A few images from our older experiments
and simulations appear below. This page is not updated frequently.
Additional older images are in our powerpoint
J. B. Pieper, J. Goree and R.A. Quinn
Three-dimensional structure in a Crystallized Dusty Plasma
Physical Review E Vol. 54, pp. 5636-5640 1996
3D view of a bcc (body-center cubic) crystal formed by 9- micron diameter
plastic microspheres levitated in a krypton radio-frequency discharge.
This image was made by imageing a horizontal sheet of laser light with
a video camera looking down. This was repeated for various heights of
the laser sheet, so that we could assemble a stack of horizontal images.
These are interpolated using Spyglass dicer software, allowing us to present
planar slices that we chose to be aligned with the natural crystal planes.
Only a small part of the cloud is shown here. The green spots are the
particles. We believe this image is the first direct image of the 3D structure
in a crystallized dusty plasma. It appeared on the cover of Bulletin of
The American Physical Society in 1995. This is Fig. 1(a) of the paper
by Pieper, Quinn & Goree 1996
G. Praburam and J. Goree
Cosmic Dust Synthesis by Accretion and Coagulation
Astrophysical Journal Vol. 441, pp. 830-838, 1995
It used to be thought that having a sufficiently clean room would prevent
contamination of large dust particles in the manufacturing of silicon
wafers (and other plasma manufactured devices). Here you can see dust
actually agglomerates in the plasma to large sizes (from nanometers to
10s to even 100s of microns!) In this image you see a carbon electrode
(the background) covered with dust (the white dots). This dust was grown
in the plasma. Once the plasma is turned off, the dust falls onto the
bottom plate which is removed and taken to an electron microscope. (0.7
Below are some higher magnification pictures showing the growth paterns
and varieties of dust.
(0.5 Meg Image)
Here and in the next picture you can see exactly how the dust agglomerates,
forming a coagulated structure. Maybe particles coagulated like this as
the first step in forming planets out of interstellar dust, as has been
hypothesized for the pre-solar nebula that was the precursor to our present
solar system. (0.5 Meg Image)
(0.5 Meg Image
G. Praburam and J. Goree
Evolution of a Particulate Cloud in an RF Plasma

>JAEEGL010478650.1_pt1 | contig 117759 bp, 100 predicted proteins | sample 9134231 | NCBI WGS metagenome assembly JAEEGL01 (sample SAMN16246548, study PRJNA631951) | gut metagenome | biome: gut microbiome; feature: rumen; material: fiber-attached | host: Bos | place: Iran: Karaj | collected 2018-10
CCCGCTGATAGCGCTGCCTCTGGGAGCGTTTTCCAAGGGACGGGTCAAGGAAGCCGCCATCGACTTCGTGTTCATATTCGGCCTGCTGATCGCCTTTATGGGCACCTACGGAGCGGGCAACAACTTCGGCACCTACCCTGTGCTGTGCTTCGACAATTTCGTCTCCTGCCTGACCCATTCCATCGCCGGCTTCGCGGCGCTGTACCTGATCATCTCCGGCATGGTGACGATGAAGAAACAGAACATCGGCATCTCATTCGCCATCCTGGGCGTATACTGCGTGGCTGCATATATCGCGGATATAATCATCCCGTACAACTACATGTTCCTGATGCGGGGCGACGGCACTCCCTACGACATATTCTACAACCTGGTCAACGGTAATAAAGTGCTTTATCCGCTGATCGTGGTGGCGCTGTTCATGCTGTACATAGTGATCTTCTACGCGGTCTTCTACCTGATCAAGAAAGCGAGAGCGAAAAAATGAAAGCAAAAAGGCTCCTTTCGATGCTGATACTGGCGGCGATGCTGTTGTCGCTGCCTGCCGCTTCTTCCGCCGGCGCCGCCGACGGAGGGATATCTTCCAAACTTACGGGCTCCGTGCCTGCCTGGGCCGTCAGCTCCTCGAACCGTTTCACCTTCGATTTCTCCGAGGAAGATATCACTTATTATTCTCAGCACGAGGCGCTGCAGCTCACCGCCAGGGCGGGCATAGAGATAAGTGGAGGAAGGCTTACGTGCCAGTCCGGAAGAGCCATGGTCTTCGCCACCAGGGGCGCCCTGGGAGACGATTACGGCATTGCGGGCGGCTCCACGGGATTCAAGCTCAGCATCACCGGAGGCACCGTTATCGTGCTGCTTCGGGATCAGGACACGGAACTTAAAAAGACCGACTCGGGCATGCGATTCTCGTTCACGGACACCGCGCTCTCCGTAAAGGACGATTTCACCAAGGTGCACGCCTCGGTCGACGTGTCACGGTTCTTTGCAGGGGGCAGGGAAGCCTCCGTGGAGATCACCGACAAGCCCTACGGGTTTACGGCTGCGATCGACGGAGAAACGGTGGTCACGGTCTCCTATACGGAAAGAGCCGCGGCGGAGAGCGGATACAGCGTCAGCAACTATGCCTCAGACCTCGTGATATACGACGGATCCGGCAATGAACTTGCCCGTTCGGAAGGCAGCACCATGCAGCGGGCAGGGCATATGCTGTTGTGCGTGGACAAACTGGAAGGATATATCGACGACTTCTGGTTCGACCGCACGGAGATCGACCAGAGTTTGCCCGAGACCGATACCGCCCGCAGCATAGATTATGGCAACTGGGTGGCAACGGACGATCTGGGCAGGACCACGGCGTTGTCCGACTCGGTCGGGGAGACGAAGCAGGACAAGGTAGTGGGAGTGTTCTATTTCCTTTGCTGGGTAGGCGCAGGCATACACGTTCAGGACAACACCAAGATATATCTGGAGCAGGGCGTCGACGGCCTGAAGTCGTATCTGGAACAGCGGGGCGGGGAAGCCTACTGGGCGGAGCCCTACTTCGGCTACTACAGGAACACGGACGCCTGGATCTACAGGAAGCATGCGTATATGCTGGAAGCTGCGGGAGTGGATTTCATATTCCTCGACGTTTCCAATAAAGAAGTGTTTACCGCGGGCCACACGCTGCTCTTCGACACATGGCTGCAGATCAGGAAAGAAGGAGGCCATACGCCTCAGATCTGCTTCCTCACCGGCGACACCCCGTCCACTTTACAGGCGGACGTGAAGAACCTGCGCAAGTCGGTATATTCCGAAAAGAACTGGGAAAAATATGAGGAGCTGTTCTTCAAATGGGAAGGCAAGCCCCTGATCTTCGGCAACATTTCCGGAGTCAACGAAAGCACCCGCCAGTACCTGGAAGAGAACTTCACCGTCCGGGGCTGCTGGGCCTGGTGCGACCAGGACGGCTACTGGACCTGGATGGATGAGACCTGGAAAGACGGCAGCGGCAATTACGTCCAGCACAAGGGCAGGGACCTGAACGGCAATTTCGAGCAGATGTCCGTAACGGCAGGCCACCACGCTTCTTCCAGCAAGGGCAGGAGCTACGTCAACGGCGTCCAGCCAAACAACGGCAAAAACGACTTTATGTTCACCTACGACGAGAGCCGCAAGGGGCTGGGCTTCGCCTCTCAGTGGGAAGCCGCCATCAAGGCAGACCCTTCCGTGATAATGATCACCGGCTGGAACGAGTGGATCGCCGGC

IEEE Transactions on Plasma Science Vol. 24, pp. 97-98, 1996
- Here is a sequence of pictures showing how the dust cloud evolved
in the same experiments that resulted in the carbon grains shown above.
Times are shown in (min:sec). The full 2 cm-high inter-electrode region
is shown. The images are produced by a video camera looking at 90 degrees
at particles illuminated by a sheet of argon laser light. The particles
here are so small that you can't see them individually. This image is
reprinted from our paper in IEEE Trans. Plasma Sci., Special Issue on
Images in Plasma Science, 1996.
Here are more images from the same experiment, this time in black &
white with two contour lines added to aid the eye in identifying features
at low intensity. This is Figure 2 from our paper in Physics of Plasmas,
This is Figure 4 from our paper in Physics of Plasmas, 1996. It shows
the rotation of the "Great Void mode"
This is Figure 5 from our paper in Physics of Plasmas, 1996. It shows
the "Filamentary Mode," which has a vortex-like shape on the left side
of the picture and some wispy structure in the center of the cloud.
This figure shows the experimental setup used for the above figures
from Physics of Plasmas, 1996
Now we have a simulation.
F. MelandsØ and J. Goree
Polarized Supersonic Plasma Flow Simulation for Charged Bodies such
as Dust Particles and Spacecraft
Physical Review E Vol. 52, pp. 5312-5326, 1995
Frank Melandsoe of Tromsoe Norway visited here at The Univ. of Iowa Iowa
for a year, and he wrote a self-consistent 2-fluid simulation of the supersonic
flow of ions past a negatively-charged dust grain. In the upper panels you
see ion density, and in the lower panels electric potential (with the sign
reversed). The ion flow here is downward, from the top, at a spoeed just
slightly faster than the ion acoustic speed. This is from our paper in Physical
Review E, Nov. 1995. Note the ion focus region in the wake downstream of
the circular dust grain; the electric potential there is positive (negative
in these inverted plots) so that a negatively charged grain would be attracted
there. This explains the simple-hexagonal structure that we see in some
of our crystal experiments.
Here is more from the same simulation, this time with two particles aligned
in the vertical direction.